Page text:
Pioneer Food Group Ltd.’s 828 million-rand ($120 million) takeover offer for KWV Holdings Ltd. is “derisory” and undervalues South Africa’s second-largest wine and spirits company, said Chris Logan, a KWV shareholder.
The 12-rand a share offer “is a joke” because KWV’s accounts for the fiscal year through June gave the company a net asset value of 18.69 rand a share, he said in a telephone interview from Cape Town today, adding that he holds proxy votes from investors to vote against the deal. He declined to say how many shares he holds or what shareholders he represents.
Pioneer Foods, South Africa’s third-largest food producer, wants to buy 92 year-old Paarl, Western Cape-based KWV to diversify earnings and use its distribution network in the country to increase sales of KWV’s top wine brands. A quarter of the transaction will be settled with Pioneer shares. The deal needs support of 75 percent of KWV’s shareholders.
“That 12 rand is not an offer,” Danie de Wet, a former KWV chairman and one of its top 20 shareholders, said in an interview from Robertson, Western Cape. “It’s unacceptable.”
KWV’s shares trade through brokers and last sold for 12.40 rand, according to the company’s website.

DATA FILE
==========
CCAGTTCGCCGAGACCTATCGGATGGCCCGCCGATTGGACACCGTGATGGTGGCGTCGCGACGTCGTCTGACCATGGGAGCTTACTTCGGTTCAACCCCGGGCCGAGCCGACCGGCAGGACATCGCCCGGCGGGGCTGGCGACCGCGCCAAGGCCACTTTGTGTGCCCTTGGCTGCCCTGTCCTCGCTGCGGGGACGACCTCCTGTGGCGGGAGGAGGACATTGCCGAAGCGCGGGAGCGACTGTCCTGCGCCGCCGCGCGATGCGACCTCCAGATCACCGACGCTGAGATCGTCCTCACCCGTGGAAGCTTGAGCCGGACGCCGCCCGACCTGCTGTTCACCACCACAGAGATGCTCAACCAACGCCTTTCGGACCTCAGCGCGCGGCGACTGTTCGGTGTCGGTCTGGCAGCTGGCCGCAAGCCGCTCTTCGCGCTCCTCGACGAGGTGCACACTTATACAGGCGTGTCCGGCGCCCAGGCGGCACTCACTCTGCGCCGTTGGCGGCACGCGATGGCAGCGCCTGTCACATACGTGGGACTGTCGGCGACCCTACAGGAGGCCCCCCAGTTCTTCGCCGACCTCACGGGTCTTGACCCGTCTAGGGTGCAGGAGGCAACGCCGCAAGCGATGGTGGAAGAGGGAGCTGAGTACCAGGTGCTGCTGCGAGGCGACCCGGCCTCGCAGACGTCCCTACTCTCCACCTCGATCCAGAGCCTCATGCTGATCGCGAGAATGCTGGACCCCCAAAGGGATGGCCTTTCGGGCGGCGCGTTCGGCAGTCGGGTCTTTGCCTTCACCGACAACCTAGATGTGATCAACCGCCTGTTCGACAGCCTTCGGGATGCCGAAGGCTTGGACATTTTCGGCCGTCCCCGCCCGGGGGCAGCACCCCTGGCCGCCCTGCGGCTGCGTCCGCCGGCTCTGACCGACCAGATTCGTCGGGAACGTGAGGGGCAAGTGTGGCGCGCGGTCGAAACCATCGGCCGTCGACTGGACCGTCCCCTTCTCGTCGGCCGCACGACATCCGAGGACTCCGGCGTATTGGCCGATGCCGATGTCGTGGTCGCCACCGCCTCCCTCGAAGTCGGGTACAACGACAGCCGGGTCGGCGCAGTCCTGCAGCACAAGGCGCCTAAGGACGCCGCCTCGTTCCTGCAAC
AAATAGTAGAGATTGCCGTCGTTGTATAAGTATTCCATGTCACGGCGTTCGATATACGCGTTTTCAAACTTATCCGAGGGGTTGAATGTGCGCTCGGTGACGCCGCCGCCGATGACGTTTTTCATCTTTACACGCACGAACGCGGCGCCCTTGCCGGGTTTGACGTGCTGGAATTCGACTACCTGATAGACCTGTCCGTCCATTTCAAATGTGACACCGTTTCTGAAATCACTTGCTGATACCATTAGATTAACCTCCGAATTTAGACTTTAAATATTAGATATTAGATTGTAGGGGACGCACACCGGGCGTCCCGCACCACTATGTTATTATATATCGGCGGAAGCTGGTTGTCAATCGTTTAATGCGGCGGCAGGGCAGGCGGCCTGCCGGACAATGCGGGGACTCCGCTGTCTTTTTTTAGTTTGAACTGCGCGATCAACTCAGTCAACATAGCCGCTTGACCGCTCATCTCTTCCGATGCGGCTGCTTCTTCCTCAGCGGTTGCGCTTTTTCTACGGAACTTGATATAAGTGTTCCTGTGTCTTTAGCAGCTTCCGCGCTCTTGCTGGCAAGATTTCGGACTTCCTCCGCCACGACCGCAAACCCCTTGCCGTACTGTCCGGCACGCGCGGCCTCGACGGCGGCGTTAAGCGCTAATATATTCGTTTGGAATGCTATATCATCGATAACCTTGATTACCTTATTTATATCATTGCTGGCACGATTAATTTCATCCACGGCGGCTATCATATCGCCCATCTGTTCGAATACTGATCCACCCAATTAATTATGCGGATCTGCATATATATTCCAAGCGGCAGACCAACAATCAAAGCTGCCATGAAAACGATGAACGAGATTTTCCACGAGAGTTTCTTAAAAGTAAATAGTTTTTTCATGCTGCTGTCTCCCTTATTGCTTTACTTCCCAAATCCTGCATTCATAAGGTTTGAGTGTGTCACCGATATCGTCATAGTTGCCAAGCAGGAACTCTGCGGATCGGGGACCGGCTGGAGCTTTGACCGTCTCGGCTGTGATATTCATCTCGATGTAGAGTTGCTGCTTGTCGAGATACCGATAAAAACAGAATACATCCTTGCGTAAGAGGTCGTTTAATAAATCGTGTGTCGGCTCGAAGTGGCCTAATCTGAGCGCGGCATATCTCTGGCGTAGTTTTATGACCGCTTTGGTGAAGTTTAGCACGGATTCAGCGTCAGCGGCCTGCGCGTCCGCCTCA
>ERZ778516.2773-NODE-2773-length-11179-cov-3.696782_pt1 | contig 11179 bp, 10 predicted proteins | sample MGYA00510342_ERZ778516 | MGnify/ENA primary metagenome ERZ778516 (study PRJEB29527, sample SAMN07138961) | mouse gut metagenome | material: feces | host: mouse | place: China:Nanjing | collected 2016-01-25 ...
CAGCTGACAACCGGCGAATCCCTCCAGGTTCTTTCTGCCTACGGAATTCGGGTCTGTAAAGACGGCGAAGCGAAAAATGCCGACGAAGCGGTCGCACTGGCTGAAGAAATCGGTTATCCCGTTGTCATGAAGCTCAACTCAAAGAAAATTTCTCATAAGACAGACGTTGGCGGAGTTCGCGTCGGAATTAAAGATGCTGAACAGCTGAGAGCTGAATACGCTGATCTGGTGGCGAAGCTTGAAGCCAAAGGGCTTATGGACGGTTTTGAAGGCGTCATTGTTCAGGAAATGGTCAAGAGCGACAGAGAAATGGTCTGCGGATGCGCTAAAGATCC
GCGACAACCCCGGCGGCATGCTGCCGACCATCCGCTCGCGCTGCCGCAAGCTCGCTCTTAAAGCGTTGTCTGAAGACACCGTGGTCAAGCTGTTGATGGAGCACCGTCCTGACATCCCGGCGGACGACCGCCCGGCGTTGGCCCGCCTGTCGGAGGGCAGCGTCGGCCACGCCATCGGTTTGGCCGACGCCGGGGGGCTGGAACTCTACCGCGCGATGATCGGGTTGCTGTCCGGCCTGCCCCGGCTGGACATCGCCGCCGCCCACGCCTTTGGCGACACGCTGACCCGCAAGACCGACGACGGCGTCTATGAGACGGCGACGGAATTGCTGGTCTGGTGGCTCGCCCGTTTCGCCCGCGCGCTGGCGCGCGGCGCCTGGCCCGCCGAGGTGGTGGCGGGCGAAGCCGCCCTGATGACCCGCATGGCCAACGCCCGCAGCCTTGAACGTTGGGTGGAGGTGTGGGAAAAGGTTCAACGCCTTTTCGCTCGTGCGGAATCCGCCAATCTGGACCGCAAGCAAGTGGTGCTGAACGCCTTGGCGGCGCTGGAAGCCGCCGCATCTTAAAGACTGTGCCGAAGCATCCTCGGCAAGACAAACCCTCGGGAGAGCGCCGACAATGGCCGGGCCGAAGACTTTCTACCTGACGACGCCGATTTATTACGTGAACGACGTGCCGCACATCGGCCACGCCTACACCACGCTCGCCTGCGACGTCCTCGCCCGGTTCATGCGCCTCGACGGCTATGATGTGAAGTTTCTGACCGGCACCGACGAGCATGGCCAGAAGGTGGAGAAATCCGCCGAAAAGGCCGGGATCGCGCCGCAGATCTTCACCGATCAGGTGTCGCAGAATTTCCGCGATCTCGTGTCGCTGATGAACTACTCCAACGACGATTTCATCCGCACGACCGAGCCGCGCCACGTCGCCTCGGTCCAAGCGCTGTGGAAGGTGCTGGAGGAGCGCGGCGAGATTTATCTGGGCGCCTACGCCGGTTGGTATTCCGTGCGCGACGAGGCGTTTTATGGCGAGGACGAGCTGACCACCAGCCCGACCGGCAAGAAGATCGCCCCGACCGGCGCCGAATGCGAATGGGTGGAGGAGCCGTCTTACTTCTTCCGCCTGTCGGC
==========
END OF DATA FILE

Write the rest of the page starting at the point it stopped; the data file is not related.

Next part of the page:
It’s a “fair price,” Zeder Investments Ltd. Chief Executive Officer Antonie Jacobs said. Zeder owns about 36 percent of KWV and about 42 percent of Kaap Agri Ltd., an agricultural-services company that owns 28 percent of Pioneer. “I must still take it to my committee and there must still be a circular but that is my personal view.”
PSG Group Services Ltd. holds 41 percent of Zeder. PSG Chief Executive Officer Jannie Mouton is a board member of Zeder, Pioneer and KWV. KWV Chairman Thys du Toit is also the managing director of KWV shareholder Rootstock Investment Management and sits on the board of Pioneer and PSG Group.
“If it’s acceptable to Zeder it means nothing because the majority shareholder in Pioneer is the majority shareholder or Zeder,” said De Wet.
The board of KWV “is acting in the best interest of all its stakeholders,” Du Toit said in a statement posted on its website. “A fair and transparent process, that adheres to the best corporate governance practices, is the best way to ensure that all stakeholders will be considered.”
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